Opinion

It Sure Looks Like Ryan Fired the House Chaplain for Being Too Catholic

If you’re going to start drama with a priest, you’d better make damn sure that you have the moral high ground. Paul Ryan apparently didn’t get that memo, and now he just squandered whatever character capital he’d amassed by announcing that he’d forego reelection so that he could be an attentive dad.

Two weeks ago, Father Patrick Conroy, who’d served as the House Chaplain since 2011, resigned. That was NBD until news broke last night that Conroy’s “resignation” sounded a lot more like a “firing” at the hands of House Speaker Paul Ryan.

Right now, conflicting stories are going around.

Democratic Representative Gerry Connolly told Politico, “He was fired. I talked to the chaplain directly.”

Politico also reported on an email Conroy had sent to a friend saying:

I had no intentions of leaving…I doubt that anything will change Ryan’s mind, but I think it important that Members know the truth.

Ouch. It’s never a good thing when a priest starts schooling you on transparency. [Sidebar: Father Conroy happens to also be an attorney. Shortly after becoming ordained, he received a law degree and represented tribal members in state courts, as well as Salvadoran refugees.]

At one point, Ryan’s spokeswoman passed the buck to Minority Leader Nancy Pelosi, saying, “The speaker told Leader Pelosi that he would not move forward with the decision if she objected and she chose not to,” but at another point, said that the reported take on Conroy’s firing was, “not only false but outrageous.” Mmmm okay.

Maybe it’s just me, but in the factual battle between “I was fired,” versus, “You resigned,” I’m going with Father Conroy. That brings up the question of why he was fired.

For that, we need to back up to November 6, 2017, when the House was poised to pass the Tax Bill, Conroy delivered the daily opening prayer, and said:

May all members be mindful that the institutions and structures of our great nation guarantee the opportunities that have allowed some to achieve great success, while others continue to struggle. May their efforts these days guarantee that there are not winners and losers under new tax laws, but benefits balanced and shared by all Americans.

Shortly thereafter, according to Conroy, “A [Ryan] staffer came down and said, ‘We are upset with this prayer; you are getting too political. It suggests to me that there are members who have talked to him about being upset with that prayer.’”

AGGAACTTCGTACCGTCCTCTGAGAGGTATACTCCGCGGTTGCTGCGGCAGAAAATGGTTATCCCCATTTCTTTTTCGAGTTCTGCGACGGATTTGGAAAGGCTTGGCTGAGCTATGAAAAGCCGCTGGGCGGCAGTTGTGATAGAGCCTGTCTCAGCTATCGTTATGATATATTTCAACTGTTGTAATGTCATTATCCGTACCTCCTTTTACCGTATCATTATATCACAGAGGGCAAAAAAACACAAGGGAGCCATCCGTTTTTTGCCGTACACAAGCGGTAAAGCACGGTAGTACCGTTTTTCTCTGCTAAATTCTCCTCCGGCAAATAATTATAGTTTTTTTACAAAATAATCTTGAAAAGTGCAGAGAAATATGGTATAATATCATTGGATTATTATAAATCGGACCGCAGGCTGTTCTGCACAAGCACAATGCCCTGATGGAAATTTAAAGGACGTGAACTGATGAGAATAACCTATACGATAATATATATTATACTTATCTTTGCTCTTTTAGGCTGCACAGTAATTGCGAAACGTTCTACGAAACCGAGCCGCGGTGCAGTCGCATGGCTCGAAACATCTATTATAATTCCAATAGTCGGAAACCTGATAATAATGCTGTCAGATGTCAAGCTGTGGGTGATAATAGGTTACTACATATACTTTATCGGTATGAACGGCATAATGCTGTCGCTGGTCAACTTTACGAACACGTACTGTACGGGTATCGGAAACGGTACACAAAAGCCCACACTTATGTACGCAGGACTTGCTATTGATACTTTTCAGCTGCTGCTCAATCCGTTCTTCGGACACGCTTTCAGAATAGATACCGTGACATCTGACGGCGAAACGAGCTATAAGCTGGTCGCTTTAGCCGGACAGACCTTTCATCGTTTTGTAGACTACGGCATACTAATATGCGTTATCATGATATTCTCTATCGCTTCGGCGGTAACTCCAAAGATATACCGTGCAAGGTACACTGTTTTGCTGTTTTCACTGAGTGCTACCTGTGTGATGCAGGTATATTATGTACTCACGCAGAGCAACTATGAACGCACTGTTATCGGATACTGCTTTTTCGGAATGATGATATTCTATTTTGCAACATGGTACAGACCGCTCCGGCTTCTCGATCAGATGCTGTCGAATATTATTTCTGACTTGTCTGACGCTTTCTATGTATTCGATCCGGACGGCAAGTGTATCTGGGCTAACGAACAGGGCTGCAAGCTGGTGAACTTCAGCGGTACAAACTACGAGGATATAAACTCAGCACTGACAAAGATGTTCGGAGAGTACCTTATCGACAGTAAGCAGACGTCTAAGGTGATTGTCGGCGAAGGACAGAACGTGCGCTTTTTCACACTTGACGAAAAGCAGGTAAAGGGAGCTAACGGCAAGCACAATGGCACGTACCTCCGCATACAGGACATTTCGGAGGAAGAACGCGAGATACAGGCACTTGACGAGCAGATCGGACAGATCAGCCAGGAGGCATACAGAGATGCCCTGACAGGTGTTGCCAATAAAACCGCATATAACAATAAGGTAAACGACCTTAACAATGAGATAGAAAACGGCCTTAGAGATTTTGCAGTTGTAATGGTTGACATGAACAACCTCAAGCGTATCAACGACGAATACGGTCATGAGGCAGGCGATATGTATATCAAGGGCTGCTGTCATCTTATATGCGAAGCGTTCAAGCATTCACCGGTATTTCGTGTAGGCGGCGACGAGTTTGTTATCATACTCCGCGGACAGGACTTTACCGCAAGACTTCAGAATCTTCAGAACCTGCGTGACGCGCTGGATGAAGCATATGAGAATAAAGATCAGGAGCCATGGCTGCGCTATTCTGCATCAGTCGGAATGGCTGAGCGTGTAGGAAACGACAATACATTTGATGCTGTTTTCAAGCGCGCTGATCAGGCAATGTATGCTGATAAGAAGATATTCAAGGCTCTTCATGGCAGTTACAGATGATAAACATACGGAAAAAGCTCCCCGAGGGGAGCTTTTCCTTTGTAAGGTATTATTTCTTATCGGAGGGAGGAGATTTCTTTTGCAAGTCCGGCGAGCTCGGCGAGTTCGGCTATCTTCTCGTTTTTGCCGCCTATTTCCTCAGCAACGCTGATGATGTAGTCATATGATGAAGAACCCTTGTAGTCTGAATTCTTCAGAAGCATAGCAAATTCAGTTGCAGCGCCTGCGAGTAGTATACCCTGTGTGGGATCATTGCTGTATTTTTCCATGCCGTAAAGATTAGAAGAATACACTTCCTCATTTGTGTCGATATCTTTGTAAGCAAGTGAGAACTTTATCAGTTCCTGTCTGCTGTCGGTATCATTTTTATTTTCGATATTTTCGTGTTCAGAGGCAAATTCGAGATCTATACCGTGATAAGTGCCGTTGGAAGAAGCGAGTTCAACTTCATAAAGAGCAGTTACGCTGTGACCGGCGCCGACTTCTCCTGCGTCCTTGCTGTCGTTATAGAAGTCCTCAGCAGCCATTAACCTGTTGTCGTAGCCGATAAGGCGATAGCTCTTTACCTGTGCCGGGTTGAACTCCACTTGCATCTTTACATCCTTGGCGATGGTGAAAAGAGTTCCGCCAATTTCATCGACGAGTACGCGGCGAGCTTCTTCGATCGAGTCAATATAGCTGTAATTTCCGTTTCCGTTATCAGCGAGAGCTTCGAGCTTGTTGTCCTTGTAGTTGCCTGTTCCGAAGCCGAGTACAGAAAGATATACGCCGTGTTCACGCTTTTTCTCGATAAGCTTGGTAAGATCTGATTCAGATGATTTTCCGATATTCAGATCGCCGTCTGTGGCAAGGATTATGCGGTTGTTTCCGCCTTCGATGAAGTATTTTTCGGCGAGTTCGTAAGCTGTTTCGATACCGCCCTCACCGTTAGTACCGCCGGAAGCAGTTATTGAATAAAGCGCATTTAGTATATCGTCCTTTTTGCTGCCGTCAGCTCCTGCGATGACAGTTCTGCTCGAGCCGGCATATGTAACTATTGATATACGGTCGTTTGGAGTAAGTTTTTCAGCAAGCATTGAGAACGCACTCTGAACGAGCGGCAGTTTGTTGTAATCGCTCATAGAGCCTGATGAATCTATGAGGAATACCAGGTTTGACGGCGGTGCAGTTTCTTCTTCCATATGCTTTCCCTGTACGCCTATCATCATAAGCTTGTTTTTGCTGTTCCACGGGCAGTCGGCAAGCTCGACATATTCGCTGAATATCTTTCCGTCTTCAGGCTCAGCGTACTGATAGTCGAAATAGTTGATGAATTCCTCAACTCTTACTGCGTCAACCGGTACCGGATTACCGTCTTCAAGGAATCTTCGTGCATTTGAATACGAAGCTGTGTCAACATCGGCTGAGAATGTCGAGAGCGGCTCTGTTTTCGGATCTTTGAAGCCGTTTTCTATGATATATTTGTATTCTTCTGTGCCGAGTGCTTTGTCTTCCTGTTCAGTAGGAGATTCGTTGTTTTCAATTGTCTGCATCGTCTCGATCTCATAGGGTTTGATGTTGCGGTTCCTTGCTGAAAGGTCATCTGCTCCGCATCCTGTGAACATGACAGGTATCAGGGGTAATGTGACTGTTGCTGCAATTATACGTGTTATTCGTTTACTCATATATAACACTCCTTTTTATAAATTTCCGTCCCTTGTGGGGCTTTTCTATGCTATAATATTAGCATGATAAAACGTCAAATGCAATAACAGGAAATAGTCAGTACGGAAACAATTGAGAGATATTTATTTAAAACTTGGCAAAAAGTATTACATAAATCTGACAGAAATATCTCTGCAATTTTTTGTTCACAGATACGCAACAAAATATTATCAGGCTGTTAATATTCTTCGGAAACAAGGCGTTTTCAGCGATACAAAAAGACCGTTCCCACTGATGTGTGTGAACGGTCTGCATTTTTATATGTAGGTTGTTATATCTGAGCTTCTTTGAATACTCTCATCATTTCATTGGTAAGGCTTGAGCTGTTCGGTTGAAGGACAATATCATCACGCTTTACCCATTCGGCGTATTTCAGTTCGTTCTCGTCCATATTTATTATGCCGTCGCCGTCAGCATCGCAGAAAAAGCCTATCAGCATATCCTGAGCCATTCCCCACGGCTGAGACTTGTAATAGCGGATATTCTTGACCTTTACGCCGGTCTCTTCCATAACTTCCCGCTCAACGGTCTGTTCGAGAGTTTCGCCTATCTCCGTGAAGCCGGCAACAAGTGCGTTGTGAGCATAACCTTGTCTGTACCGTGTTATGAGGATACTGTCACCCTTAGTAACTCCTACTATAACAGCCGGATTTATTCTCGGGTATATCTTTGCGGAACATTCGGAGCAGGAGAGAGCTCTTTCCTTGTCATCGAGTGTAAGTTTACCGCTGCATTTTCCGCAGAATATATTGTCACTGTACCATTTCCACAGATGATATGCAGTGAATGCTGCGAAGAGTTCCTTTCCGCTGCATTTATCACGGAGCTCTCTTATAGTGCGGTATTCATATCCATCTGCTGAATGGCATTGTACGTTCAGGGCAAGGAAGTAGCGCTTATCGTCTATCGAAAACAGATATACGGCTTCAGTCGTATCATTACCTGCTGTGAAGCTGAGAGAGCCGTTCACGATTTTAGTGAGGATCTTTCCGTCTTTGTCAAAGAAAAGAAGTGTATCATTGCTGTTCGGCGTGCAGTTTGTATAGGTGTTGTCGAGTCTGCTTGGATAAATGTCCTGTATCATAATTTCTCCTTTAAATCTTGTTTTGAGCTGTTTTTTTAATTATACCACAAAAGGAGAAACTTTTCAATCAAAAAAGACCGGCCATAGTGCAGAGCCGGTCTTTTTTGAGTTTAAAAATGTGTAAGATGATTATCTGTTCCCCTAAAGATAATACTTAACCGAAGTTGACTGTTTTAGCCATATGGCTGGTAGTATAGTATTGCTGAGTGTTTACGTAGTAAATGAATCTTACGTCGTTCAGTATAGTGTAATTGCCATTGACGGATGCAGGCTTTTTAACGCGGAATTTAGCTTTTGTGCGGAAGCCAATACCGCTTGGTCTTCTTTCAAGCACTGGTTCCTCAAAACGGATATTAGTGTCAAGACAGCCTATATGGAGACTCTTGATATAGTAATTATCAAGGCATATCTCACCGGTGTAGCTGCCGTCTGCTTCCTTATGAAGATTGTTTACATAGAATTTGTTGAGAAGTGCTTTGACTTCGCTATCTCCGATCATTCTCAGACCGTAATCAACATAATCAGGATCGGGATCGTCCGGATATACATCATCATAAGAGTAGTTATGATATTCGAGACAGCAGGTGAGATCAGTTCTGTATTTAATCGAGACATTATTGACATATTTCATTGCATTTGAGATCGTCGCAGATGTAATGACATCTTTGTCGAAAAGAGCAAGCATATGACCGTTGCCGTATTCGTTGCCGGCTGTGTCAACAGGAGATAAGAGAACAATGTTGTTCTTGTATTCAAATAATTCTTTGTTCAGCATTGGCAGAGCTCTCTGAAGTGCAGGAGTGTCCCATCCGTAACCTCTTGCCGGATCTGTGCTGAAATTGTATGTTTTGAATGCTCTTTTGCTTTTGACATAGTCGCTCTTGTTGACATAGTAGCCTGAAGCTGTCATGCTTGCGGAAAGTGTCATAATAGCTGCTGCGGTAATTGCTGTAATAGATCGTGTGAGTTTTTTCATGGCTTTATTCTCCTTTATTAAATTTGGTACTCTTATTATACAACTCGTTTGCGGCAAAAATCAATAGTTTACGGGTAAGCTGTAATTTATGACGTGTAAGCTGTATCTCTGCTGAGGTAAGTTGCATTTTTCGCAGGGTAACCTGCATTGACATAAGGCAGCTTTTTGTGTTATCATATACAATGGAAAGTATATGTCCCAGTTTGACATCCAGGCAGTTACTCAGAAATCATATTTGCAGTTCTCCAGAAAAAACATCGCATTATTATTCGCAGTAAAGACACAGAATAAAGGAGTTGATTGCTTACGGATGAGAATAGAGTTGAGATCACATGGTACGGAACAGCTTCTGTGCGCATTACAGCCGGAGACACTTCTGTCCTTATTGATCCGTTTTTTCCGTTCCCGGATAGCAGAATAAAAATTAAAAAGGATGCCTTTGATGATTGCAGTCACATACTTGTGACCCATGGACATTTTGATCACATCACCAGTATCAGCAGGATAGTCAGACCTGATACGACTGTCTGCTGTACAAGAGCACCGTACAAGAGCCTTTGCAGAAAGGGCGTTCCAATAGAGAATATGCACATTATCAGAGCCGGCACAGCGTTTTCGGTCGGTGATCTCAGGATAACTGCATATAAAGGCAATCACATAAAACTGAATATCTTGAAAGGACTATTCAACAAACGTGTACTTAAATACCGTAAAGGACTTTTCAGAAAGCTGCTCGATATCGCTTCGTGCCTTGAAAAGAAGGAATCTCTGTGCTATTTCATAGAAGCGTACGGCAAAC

That was followed up with this reported conversation between the Speaker and the Chaplain:

Ryan: “Padre, you just got to stay out of politics.”

Conroy: “That is what I have tried to do for seven years. It doesn’t sound political to me. If you are hospital chaplain, you are going to pray about health. If you are a chaplain of Congress, you are going to pray about what Congress is doing.”

Senior GOP aides have denied that the prayer was the motivating factor for Conroy’s premature departure.

Patrick Conroy succeeded Rev. Daniel Coughlin – who had been the first Catholic House Chaplain — in 2011, following Coughlin’s retirement.

Democrats on Capitol Hill are freaking out over Conroy’s firing, many remarking that Ryan’s decision appears motivated by a distaste for Conroy’s very Catholic take on the tax bill. Twitter sure seems to agree.

Ryan too, is a Roman Catholic — not that this would be the first time that two Catholics disagreed.

[Image via Aleex Wong/Getty Images]

This is an opinion piece. The views expressed in this article are those of just the author.

Elura is a columnist and trial analyst for Law & Crime. Elura is also a former civil prosecutor for NYC's Administration for Children's Services, the CEO of Lawyer Up, and the author of How To Talk To Your Lawyer and the Legalese-to-English series. She is a frequent media contributor, and is Of Counsel to Smedley & Lis, in Woodbury, New Jersey. Follow Elura on Twitter @elurananos

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